He pointed to the $700k/route cost of enforcement in order to deter fare evasion.

  • Andrew

    If off-board fare payment is optional, what’s to stop someone from boarding without paying and then, if inspected, claiming that he paid the higher fare on the bus? Inspections only work if every paying rider has proof of payment.

    The fare machines and the enforcement personnel are the expensive implementation. Worthwhile, perhaps (and certainly on busy routes with heavy boarding at each stop), but expensive.

  • sbauman

    The MTA document presents several solutions in search of a problem. Their approach is backwards but that’s a common fault.

    The MTA should start with analyzing their ridership. They might try to determine the disparity in the decline between the different boroughs for clues.

    One fact they might consider, especially since subway ridership is increasing is how close the subway is. Here’s the answer:

    Manhattan: 0.15 mi
    Brooklyn: 0.29 mi
    Bronx: 0.33 mi
    Queens: 0.93 mi
    Staten Is: 1.34 mi.

    Any similarity to the decline in bus use?

    I’m certain the MTA’s response will be to close subway stations in Manhattan, Brooklyn and the Bronx, to make subway use as inconvenient as it is in Queens and Staten Island. That strategy should reverse the decline in bus use.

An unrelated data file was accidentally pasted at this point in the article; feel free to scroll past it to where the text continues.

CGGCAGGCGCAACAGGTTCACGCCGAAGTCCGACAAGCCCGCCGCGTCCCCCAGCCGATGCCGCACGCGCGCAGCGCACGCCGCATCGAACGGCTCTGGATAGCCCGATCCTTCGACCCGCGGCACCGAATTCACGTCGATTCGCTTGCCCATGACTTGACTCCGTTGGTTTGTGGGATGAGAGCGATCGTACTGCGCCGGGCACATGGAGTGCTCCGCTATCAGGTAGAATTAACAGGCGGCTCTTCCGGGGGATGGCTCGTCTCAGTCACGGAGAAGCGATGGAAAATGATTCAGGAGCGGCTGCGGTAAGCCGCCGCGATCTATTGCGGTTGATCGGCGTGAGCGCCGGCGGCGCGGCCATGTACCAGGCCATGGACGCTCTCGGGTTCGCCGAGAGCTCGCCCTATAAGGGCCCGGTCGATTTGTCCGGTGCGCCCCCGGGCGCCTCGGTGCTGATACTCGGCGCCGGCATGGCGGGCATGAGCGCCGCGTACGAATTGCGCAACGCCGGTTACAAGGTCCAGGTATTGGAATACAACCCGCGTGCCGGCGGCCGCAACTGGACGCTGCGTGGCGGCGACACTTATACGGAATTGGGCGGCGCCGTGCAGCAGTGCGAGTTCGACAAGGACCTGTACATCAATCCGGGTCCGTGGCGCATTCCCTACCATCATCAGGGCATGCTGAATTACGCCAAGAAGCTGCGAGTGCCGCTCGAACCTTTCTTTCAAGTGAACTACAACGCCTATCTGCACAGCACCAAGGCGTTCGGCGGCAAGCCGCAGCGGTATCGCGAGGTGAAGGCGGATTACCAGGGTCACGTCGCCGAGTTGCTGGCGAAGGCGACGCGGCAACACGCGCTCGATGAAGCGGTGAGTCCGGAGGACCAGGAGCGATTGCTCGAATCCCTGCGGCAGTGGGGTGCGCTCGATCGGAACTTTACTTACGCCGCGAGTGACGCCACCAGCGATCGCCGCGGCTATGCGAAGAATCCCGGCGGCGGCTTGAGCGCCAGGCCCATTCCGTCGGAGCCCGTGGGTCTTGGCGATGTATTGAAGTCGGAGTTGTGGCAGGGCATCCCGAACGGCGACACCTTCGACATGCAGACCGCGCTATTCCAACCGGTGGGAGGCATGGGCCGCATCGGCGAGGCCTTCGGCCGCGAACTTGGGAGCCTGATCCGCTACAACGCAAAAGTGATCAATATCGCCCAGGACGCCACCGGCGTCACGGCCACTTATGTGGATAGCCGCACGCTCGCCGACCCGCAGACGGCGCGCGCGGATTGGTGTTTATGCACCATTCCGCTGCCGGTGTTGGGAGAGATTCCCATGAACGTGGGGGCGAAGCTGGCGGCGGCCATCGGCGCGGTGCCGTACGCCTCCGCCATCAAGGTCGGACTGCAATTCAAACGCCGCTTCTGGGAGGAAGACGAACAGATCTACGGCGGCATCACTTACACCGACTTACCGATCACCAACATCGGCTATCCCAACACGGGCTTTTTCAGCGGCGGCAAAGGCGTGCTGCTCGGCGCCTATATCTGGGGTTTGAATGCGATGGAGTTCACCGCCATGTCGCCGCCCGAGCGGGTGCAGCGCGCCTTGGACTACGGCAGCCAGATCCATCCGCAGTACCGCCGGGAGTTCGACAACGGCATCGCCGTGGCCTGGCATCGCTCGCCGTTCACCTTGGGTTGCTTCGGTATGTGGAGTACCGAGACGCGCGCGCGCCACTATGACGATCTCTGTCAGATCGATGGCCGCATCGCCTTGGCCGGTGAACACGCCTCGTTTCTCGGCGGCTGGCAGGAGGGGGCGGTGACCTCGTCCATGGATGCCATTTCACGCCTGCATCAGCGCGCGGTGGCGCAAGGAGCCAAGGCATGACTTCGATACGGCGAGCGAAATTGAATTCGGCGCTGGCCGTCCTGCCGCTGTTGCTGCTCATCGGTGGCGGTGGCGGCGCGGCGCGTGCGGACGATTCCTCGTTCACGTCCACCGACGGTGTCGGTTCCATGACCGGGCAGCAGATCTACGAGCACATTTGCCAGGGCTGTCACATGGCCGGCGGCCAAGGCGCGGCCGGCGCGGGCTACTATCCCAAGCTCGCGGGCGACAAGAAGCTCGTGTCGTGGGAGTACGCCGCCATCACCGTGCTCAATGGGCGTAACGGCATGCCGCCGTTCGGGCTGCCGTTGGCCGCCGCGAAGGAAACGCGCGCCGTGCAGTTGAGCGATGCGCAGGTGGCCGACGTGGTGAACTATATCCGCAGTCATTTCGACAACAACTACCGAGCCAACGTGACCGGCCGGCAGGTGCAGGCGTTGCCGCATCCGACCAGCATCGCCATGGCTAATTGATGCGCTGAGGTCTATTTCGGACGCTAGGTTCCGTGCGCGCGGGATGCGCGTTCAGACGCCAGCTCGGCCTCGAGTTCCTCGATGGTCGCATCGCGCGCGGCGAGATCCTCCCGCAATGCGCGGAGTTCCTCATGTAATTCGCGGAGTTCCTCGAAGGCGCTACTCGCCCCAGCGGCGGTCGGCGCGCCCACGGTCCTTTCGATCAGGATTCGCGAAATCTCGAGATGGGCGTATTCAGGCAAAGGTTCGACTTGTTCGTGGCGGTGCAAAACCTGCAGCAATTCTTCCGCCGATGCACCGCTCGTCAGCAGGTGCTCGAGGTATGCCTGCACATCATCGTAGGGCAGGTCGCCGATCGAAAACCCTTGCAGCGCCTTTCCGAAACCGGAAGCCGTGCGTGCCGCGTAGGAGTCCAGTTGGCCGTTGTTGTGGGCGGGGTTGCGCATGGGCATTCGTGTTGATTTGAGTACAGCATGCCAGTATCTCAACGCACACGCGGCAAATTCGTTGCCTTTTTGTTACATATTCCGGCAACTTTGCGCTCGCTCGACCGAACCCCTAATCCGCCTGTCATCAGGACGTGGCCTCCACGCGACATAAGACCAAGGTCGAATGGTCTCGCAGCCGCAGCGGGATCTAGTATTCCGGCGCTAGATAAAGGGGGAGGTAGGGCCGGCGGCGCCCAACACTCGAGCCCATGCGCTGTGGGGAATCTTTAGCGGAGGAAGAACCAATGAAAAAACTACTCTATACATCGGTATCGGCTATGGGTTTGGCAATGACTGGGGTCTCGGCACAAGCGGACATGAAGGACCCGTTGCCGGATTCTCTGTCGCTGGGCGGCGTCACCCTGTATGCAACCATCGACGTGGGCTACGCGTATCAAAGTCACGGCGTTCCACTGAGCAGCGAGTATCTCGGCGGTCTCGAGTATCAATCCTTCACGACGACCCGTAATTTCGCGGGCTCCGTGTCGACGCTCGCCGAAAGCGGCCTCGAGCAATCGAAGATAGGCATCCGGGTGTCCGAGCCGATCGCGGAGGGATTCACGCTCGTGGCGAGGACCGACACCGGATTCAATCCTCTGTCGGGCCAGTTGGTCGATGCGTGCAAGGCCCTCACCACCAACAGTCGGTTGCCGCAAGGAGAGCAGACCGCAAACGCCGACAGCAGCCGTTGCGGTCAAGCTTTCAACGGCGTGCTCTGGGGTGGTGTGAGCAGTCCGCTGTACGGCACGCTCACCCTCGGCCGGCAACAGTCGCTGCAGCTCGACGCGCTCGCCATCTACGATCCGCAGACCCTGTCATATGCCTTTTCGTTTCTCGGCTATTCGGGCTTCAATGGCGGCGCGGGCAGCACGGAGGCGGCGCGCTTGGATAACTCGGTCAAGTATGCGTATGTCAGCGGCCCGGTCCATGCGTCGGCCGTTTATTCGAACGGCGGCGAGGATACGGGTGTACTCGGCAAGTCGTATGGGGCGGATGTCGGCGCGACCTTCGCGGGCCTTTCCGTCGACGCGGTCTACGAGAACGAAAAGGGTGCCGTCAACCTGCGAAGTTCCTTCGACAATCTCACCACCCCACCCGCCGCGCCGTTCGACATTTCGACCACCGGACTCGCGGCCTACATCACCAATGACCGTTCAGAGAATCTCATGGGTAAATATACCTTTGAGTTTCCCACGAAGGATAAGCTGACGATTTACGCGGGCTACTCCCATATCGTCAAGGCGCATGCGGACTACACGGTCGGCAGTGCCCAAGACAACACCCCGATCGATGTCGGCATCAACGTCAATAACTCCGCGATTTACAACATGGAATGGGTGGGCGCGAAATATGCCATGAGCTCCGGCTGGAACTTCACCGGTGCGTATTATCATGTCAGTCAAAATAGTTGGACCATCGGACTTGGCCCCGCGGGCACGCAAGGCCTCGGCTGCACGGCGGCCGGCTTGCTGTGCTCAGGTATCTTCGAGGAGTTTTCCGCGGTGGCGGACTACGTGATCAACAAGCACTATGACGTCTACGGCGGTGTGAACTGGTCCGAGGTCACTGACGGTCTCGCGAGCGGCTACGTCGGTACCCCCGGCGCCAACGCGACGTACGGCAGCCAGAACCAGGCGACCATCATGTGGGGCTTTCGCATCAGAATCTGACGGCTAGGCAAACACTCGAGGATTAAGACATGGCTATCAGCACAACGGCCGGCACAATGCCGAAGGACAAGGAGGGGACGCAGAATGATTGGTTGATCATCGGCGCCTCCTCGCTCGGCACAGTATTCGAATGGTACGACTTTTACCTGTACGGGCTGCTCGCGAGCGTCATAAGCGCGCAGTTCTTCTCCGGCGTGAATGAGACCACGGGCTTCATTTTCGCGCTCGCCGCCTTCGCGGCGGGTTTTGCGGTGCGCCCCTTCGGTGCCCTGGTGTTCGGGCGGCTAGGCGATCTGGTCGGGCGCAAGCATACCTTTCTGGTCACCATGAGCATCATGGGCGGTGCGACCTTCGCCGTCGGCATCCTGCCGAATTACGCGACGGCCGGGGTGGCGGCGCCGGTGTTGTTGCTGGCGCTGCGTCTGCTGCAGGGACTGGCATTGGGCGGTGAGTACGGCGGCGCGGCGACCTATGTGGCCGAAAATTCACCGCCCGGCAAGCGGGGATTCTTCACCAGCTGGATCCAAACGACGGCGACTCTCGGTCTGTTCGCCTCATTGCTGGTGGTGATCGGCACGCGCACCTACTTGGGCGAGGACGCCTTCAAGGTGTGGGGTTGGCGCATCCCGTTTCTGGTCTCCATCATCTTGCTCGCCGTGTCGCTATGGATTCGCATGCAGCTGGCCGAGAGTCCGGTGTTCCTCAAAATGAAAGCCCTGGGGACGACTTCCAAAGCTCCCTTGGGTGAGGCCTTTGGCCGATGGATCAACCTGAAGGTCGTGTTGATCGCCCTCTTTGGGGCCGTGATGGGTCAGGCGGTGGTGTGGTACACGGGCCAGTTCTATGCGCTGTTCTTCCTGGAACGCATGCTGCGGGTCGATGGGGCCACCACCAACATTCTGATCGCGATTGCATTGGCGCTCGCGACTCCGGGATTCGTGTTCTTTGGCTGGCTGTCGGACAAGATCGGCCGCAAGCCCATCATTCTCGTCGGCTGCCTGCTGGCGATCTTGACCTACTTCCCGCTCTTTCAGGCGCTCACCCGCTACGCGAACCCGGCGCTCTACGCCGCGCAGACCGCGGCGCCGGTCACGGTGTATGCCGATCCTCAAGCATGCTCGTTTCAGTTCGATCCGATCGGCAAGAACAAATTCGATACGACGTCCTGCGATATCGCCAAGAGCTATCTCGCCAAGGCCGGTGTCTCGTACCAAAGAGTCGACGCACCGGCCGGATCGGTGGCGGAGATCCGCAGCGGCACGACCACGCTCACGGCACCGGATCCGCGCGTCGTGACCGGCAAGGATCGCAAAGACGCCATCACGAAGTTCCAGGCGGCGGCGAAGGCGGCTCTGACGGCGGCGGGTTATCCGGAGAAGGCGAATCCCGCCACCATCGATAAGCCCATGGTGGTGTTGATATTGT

• Andrew

    Did you bother to listen to Cafiero, or even to skim through the presentation? The decline in bus ridership is much stronger on routes that have subway alternatives than on ones that don’t, and he acknowledges that, to the extent that bus riders have been shifting to the subway because they find the subway faster and more reliable, that’s a good thing.

    Don’t worry, he isn’t going to close subway stations in order to boost bus ridership, and that’s a pretty strange conclusion to reach in light of Cafiero’s explicit comments.

  • Vincent Howland

    idk what it’s like in your neighborhood, but I’ve never had a select bus fare checked on board.

    fare inspection doesn’t seem like a reasonable idea to me; you have to have an extra employee on every bus, and given how frequent stops are, it doesn’t seem like people would actually get checked fast enough, especially if the bus is crowded (and many are).

    Even now, on the non-select buses, fare avoidance is pretty easy. People enter through the rear door or just walk past the driver (what’s the driver going to do?).

  • war_on_hugs

    Proof of payment uses random spot checks, not an extra employee on every bus. As you said, fare evasion is already somewhat common (though not pervasive), and research shows that the percentage of fare evaders doesn’t see a significant change regardless of what system is used. (You can look up the experience of SF’s Muni system when they switched.)